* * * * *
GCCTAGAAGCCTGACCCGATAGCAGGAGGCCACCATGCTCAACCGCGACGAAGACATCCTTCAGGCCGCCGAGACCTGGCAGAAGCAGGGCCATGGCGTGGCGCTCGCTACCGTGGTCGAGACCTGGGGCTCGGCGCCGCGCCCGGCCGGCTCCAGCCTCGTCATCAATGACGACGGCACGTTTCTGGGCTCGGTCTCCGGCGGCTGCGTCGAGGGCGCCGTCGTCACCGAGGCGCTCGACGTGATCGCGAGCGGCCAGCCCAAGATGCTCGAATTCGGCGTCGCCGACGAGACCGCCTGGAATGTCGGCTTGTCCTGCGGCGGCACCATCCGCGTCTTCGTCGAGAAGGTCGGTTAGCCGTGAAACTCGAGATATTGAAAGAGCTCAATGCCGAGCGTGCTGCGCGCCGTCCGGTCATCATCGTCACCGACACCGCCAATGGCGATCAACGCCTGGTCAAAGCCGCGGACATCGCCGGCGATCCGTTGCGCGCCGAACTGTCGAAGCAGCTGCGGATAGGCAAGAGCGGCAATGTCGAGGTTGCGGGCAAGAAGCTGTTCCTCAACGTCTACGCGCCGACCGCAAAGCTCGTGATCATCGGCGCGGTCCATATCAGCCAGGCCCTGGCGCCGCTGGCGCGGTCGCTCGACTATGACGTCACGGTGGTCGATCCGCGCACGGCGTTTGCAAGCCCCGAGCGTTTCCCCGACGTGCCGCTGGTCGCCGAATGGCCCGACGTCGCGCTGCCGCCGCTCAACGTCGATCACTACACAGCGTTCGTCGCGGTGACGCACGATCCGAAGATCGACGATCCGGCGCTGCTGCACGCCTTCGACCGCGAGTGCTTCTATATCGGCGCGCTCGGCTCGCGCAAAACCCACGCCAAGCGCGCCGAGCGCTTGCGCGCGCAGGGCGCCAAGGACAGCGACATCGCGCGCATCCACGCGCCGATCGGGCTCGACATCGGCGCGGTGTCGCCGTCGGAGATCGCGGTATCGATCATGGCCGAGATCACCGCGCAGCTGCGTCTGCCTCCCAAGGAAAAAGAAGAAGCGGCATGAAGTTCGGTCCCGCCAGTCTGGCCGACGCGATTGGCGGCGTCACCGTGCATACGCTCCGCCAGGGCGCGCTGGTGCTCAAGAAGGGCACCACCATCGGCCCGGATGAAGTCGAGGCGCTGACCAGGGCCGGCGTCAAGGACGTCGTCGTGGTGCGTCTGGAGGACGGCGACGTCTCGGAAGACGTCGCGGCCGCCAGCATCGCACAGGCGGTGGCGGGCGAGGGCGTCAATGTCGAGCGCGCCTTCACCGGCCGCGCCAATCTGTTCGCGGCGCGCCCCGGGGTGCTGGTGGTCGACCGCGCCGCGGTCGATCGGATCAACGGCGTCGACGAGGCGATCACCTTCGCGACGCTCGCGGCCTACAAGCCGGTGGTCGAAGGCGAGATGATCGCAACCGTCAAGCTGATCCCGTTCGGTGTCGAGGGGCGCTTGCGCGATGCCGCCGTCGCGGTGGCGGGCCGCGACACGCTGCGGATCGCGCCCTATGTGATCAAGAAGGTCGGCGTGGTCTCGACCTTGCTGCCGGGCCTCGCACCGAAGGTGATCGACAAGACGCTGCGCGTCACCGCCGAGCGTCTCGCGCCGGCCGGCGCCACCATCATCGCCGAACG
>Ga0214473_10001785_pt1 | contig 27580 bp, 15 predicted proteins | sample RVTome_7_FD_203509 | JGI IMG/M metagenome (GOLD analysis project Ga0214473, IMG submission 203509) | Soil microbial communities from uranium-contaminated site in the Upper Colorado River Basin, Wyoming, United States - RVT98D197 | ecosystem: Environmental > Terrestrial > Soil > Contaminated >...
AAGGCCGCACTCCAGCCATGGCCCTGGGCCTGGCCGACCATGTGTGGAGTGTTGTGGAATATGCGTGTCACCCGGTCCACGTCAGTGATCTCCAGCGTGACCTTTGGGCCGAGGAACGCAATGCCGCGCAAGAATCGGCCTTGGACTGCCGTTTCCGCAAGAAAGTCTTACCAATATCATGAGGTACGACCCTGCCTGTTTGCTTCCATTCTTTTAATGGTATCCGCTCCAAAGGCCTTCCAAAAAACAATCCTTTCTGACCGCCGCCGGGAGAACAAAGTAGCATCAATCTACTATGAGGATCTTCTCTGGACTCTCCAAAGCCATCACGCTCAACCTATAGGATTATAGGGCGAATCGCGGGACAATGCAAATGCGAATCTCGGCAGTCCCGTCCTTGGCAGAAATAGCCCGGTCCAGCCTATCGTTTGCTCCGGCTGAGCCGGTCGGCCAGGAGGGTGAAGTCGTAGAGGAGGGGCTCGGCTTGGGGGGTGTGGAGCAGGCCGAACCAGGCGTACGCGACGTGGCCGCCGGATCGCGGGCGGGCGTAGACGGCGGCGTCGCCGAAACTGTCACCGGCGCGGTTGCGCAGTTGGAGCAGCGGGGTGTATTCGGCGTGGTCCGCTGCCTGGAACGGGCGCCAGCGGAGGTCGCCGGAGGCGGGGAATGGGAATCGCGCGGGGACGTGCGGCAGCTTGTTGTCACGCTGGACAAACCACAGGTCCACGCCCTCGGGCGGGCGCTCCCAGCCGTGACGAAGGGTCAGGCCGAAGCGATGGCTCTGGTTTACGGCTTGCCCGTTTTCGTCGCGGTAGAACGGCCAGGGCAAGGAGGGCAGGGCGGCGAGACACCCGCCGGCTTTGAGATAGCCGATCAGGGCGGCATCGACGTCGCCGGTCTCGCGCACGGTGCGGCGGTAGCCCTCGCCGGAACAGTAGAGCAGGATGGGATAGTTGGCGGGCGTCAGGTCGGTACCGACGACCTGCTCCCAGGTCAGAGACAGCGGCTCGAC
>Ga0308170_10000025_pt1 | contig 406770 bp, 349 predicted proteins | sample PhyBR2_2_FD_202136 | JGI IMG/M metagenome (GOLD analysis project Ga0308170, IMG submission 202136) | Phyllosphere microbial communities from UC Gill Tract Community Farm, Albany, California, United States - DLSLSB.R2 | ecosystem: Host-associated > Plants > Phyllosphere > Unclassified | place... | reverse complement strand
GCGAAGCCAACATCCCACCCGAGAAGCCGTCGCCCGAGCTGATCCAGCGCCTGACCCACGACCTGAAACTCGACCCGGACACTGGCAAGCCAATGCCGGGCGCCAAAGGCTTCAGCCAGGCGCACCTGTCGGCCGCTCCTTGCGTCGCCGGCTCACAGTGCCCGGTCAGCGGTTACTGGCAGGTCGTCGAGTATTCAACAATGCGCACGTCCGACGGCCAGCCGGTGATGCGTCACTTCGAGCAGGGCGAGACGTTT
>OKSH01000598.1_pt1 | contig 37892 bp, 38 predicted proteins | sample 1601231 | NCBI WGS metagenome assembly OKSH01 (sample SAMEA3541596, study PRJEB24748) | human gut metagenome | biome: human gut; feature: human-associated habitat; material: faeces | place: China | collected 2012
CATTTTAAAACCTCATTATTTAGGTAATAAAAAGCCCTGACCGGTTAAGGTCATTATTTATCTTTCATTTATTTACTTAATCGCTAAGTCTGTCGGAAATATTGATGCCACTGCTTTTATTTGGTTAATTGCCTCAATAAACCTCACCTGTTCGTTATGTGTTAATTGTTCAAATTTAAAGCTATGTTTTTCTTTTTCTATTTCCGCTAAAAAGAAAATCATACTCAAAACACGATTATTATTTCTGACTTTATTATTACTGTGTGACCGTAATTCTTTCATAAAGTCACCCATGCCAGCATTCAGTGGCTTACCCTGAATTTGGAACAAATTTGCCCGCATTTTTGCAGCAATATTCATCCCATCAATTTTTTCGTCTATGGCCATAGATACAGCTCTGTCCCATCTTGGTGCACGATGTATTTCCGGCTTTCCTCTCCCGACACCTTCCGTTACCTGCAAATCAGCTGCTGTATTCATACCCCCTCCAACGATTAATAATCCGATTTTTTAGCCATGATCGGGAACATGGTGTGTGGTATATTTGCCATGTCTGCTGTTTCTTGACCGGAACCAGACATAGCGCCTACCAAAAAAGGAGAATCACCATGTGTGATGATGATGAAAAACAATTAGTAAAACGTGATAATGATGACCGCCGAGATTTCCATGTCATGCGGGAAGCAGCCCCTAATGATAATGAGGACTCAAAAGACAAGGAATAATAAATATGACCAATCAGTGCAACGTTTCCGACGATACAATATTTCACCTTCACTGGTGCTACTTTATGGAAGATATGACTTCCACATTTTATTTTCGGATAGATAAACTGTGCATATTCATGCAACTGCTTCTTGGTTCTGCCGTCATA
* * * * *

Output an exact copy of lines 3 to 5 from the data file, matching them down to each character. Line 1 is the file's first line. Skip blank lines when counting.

AAGGCCGCACTCCAGCCATGGCCCTGGGCCTGGCCGACCATGTGTGGAGTGTTGTGGAATATGCGTGTCACCCGGTCCACGTCAGTGATCTCCAGCGTGACCTTTGGGCCGAGGAACGCAATGCCGCGCAAGAATCGGCCTTGGACTGCCGTTTCCGCAAGAAAGTCTTACCAATATCATGAGGTACGACCCTGCCTGTTTGCTTCCATTCTTTTAATGGTATCCGCTCCAAAGGCCTTCCAAAAAACAATCCTTTCTGACCGCCGCCGGGAGAACAAAGTAGCATCAATCTACTATGAGGATCTTCTCTGGACTCTCCAAAGCCATCACGCTCAACCTATAGGATTATAGGGCGAATCGCGGGACAATGCAAATGCGAATCTCGGCAGTCCCGTCCTTGGCAGAAATAGCCCGGTCCAGCCTATCGTTTGCTCCGGCTGAGCCGGTCGGCCAGGAGGGTGAAGTCGTAGAGGAGGGGCTCGGCTTGGGGGGTGTGGAGCAGGCCGAACCAGGCGTACGCGACGTGGCCGCCGGATCGCGGGCGGGCGTAGACGGCGGCGTCGCCGAAACTGTCACCGGCGCGGTTGCGCAGTTGGAGCAGCGGGGTGTATTCGGCGTGGTCCGCTGCCTGGAACGGGCGCCAGCGGAGGTCGCCGGAGGCGGGGAATGGGAATCGCGCGGGGACGTGCGGCAGCTTGTTGTCACGCTGGACAAACCACAGGTCCACGCCCTCGGGCGGGCGCTCCCAGCCGTGACGAAGGGTCAGGCCGAAGCGATGGCTCTGGTTTACGGCTTGCCCGTTTTCGTCGCGGTAGAACGGCCAGGGCAAGGAGGGCAGGGCGGCGAGACACCCGCCGGCTTTGAGATAGCCGATCAGGGCGGCATCGACGTCGCCGGTCTCGCGCACGGTGCGGCGGTAGCCCTCGCCGGAACAGTAGAGCAGGATGGGATAGTTGGCGGGCGTCAGGTCGGTACCGACGACCTGCTCCCAGGTCAGAGACAGCGGCTCGAC
>Ga0308170_10000025_pt1 | contig 406770 bp, 349 predicted proteins | sample PhyBR2_2_FD_202136 | JGI IMG/M metagenome (GOLD analysis project Ga0308170, IMG submission 202136) | Phyllosphere microbial communities from UC Gill Tract Community Farm, Albany, California, United States - DLSLSB.R2 | ecosystem: Host-associated > Plants > Phyllosphere > Unclassified | place... | reverse complement strand
GCGAAGCCAACATCCCACCCGAGAAGCCGTCGCCCGAGCTGATCCAGCGCCTGACCCACGACCTGAAACTCGACCCGGACACTGGCAAGCCAATGCCGGGCGCCAAAGGCTTCAGCCAGGCGCACCTGTCGGCCGCTCCTTGCGTCGCCGGCTCACAGTGCCCGGTCAGCGGTTACTGGCAGGTCGTCGAGTATTCAACAATGCGCACGTCCGACGGCCAGCCGGTGATGCGTCACTTCGAGCAGGGCGAGACGTTT